Tools for Entertainment or Learning? Exploring Students’ and Tutors’ Domestication of Mobile Devices
This paper presents findings from a research project at a school of humanities, languages and social science at a UK university that investigated attitudes towards and uses of mobile devices (smartphones, tablets and laptops) by students and tutors. It applied the domestication of technology approach (Silverstone and Hirsch, Consuming technologies: Media and information in domestic spaces. London: Routledge, 1992) to understand how mobile devices have been appropriated by users in their everyday lives, how they have become part of daily routines and spatial arrangements and what rules are being negotiated around their use. This approach can be enriching to research in networked learning but has so far not been applied in this area before. It focuses on the ICT aspect of networked learning and on the multiple contexts in which networked learning takes place. Data was collected via in-depth interviews with 18 teaching staff and 6 focus groups with a total of 19 students across different departments in the school. The research identified distinct uses of different devices in terms of university-related and personal uses but also areas of overlapping use. Students and tutors associated important symbolic meanings with their devices, had incorporated them into daily routines and spatial arrangements in new ways and attempted to self-regulate use in different situations. While tutors were starting to make use of mobile devices in their teaching practice in innovative and meaningful ways, students had a less well-defined understanding of the educational benefits of mobile devices.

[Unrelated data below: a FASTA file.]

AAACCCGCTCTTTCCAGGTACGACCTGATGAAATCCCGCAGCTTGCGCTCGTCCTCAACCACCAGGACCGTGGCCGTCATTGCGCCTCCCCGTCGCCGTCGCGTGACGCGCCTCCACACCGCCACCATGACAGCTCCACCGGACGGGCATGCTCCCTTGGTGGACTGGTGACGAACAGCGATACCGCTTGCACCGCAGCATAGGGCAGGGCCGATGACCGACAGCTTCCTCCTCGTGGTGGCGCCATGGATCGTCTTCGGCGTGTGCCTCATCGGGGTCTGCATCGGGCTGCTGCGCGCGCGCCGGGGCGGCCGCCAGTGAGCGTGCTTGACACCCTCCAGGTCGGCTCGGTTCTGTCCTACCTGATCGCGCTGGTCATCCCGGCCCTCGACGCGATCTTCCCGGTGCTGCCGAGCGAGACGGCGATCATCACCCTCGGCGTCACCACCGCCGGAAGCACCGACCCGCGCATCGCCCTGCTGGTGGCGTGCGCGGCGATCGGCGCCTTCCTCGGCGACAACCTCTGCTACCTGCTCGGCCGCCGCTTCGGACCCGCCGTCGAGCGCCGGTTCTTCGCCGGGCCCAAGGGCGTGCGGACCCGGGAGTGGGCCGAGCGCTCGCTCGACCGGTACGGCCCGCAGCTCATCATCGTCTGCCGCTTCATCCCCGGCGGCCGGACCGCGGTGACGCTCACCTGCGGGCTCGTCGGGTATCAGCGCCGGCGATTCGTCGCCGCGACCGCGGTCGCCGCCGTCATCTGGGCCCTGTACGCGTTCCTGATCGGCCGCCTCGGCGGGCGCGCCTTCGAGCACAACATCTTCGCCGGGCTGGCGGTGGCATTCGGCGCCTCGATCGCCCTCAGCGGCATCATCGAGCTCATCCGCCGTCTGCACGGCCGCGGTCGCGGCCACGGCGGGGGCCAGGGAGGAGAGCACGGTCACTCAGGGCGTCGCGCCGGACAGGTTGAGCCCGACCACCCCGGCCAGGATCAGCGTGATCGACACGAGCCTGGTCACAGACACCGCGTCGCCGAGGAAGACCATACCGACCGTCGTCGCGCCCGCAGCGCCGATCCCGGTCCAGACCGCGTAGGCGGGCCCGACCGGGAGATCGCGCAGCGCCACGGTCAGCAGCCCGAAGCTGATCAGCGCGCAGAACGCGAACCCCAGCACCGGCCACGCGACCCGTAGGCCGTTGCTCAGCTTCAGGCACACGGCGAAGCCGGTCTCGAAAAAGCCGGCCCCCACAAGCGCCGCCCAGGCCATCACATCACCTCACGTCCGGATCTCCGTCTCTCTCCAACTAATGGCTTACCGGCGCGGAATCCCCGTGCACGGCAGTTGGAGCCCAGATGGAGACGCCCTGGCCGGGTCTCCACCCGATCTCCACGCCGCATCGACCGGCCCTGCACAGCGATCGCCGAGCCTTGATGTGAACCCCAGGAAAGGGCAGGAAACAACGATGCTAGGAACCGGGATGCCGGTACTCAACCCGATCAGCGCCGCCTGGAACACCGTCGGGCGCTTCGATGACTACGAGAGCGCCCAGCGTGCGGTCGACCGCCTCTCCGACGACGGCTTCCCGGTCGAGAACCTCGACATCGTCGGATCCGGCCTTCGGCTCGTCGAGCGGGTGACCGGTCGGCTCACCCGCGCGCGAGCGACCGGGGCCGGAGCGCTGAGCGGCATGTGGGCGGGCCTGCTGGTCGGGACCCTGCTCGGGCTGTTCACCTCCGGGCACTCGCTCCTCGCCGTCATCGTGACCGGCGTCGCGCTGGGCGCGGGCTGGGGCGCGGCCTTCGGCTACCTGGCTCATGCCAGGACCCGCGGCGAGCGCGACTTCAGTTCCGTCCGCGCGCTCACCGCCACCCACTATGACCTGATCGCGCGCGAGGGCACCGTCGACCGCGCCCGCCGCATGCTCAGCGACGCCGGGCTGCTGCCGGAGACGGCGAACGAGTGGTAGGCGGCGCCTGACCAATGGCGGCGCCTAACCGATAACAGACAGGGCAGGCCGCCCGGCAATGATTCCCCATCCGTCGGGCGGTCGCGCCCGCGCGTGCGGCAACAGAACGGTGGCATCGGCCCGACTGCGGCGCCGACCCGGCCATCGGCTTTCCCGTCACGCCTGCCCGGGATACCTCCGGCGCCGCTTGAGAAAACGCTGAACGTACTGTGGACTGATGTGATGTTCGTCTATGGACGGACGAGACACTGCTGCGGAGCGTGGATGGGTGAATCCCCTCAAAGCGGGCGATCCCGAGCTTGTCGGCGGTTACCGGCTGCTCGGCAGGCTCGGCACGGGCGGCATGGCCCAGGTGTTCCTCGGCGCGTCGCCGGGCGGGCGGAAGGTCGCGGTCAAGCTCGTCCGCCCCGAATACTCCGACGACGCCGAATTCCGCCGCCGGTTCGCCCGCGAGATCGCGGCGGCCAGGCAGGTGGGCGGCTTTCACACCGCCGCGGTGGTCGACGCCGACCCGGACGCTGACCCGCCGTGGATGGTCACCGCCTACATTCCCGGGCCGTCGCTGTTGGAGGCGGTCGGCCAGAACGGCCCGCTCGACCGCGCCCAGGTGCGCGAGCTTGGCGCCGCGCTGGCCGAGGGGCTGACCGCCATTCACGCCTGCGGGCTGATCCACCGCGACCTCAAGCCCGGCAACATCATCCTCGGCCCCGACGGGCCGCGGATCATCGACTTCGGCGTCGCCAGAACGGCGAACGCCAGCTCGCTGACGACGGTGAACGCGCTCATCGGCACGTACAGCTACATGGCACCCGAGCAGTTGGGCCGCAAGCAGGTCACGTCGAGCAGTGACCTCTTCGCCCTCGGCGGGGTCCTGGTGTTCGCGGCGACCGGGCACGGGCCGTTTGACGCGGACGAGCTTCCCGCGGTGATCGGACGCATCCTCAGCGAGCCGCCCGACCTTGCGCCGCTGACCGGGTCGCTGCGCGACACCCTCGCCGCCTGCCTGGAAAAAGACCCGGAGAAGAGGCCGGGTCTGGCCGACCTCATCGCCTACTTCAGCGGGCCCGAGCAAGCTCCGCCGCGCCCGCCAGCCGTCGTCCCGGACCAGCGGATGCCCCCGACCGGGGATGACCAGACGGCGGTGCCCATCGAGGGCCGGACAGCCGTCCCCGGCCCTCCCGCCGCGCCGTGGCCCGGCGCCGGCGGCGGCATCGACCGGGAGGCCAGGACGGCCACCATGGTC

This research was funded by a Scholarship of Teaching and Learning grant from the Centre for Excellence in Learning and Teaching at Manchester Metropolitan University. The authors would like to thank all staff and students who gave up their time to take part in and contribute to this project. Special thanks go to Anshul Lau for carrying out the student focus group interviews.
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